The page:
America was largely a rural nation in 1847. Many people did not live near a post office. People who carried the mail were directed to receive letters from people while 'underway' on their routes. The legislation which proscribed the handling of way letters was noted in Laws and Regulations for the Government of the Post Office Department published in 1847 as follows:
To reduce into one the several acts for establishing and regulating the Post Office Department
Sec. 20. And be it further enacted, That the deputy postmasters, and other agents of the Postmaster General shall duly account, and answer to him, for all way letters which shall come to their hands; and for this purpose, the post riders, and other carriers of the mail, receiving any way letter or letters, (and it shall be their duty to receive them, if presented more than one mile from the post office,) shall deliver the same, together with the postage, if paid, at the first post office to which they shall afterwards arrive; where the postmaster shall duly enter the same, and specify the number, and rate or rates, in the post bill, adding to the rate of each way letter one cent, which shall be paid by the postmaster to the mail carrier from whom such way letters shall be received.Approved, March 3, 1825.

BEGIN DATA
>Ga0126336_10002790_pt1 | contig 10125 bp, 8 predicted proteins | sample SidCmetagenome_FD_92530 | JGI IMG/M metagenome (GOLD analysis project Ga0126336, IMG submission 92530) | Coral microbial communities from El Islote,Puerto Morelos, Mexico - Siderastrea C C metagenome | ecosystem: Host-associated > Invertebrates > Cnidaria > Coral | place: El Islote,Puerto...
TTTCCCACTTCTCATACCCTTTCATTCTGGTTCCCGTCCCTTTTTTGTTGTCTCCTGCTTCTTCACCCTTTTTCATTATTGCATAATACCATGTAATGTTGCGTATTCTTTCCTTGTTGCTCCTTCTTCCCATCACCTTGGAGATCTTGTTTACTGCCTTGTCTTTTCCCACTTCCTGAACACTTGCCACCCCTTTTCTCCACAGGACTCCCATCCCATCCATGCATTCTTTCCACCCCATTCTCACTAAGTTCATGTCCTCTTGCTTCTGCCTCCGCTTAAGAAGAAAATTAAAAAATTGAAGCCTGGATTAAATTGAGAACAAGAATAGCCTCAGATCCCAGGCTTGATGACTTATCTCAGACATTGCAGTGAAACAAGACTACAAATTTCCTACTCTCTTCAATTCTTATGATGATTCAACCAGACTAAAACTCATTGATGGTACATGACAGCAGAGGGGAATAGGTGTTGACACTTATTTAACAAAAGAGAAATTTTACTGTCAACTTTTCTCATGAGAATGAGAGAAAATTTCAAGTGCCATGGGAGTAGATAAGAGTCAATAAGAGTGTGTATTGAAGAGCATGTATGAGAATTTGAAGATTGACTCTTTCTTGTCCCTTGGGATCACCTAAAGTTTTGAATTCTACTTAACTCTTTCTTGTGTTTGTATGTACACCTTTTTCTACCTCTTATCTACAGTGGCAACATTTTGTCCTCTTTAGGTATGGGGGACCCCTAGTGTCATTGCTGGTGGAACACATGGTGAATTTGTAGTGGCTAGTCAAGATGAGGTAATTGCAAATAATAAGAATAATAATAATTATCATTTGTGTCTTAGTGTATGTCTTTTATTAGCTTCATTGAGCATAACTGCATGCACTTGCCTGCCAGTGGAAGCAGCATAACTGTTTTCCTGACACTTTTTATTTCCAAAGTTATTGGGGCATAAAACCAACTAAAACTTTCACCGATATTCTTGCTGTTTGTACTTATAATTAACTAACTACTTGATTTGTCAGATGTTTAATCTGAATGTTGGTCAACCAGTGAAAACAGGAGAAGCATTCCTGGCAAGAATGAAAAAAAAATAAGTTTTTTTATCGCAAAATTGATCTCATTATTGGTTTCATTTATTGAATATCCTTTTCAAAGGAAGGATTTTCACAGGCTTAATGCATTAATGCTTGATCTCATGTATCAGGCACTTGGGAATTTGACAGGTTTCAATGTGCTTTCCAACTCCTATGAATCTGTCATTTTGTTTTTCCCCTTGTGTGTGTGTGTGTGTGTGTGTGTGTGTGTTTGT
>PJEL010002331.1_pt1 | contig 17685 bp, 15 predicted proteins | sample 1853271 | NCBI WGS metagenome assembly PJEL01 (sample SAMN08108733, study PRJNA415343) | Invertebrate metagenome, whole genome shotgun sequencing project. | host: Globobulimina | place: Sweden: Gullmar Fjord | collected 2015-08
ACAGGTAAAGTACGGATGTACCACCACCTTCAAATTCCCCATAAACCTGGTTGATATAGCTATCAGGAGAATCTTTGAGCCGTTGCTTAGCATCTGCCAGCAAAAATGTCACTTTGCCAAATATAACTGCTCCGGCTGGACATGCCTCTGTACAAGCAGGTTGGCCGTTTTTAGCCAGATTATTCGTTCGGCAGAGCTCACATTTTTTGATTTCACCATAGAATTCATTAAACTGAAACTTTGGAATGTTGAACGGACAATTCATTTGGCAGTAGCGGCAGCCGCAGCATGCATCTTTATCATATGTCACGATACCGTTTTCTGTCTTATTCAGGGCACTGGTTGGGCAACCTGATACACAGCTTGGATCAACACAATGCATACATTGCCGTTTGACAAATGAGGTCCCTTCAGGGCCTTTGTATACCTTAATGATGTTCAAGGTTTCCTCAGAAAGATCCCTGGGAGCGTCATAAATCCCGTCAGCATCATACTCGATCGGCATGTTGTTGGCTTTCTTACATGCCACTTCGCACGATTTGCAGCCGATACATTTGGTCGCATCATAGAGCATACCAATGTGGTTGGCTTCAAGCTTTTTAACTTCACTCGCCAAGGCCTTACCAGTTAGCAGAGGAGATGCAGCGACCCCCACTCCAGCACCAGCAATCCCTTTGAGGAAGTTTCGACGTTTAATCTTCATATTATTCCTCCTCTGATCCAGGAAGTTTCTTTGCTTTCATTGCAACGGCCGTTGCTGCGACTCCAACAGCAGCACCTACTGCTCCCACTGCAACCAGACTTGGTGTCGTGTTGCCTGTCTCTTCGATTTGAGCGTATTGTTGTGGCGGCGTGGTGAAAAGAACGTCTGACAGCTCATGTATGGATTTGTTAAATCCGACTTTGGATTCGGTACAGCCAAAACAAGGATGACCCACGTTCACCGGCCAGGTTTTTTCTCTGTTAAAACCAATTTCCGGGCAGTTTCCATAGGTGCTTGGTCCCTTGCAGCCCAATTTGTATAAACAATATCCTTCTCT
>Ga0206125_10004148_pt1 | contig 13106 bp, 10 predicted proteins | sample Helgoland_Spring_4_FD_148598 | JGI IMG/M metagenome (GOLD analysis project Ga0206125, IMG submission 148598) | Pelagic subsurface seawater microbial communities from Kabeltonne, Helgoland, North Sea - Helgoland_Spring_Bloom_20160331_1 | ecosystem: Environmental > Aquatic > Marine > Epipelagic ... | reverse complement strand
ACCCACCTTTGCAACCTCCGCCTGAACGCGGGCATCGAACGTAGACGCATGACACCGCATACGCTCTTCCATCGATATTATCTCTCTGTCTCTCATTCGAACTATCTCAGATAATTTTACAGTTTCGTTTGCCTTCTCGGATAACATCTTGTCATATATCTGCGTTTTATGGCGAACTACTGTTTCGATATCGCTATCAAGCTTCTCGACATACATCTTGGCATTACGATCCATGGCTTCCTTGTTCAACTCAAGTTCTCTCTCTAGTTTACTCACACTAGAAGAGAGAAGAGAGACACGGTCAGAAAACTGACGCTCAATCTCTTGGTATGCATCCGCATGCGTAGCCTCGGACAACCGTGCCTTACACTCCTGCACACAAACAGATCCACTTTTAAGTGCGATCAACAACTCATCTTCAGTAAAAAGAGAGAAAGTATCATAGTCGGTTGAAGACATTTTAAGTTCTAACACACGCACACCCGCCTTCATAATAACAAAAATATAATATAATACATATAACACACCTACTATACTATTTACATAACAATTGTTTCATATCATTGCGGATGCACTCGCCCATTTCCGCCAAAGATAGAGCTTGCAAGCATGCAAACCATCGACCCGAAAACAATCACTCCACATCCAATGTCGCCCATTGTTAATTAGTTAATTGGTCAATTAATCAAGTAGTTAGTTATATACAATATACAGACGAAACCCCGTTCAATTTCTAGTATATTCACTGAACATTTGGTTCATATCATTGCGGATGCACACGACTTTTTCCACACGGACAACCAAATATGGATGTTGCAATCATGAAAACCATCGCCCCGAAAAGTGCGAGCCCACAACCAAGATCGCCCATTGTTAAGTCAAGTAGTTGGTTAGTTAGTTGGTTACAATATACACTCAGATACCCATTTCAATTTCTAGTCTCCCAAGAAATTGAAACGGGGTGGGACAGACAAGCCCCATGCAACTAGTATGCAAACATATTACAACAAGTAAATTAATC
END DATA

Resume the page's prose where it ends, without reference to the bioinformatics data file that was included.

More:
Posted May 31, 2000
Editor's Note: Modern philatelists are indebted to Theron Wierenga who republished this volume in 1980. Italics follow the original.
Index of 508 Notes from the Past
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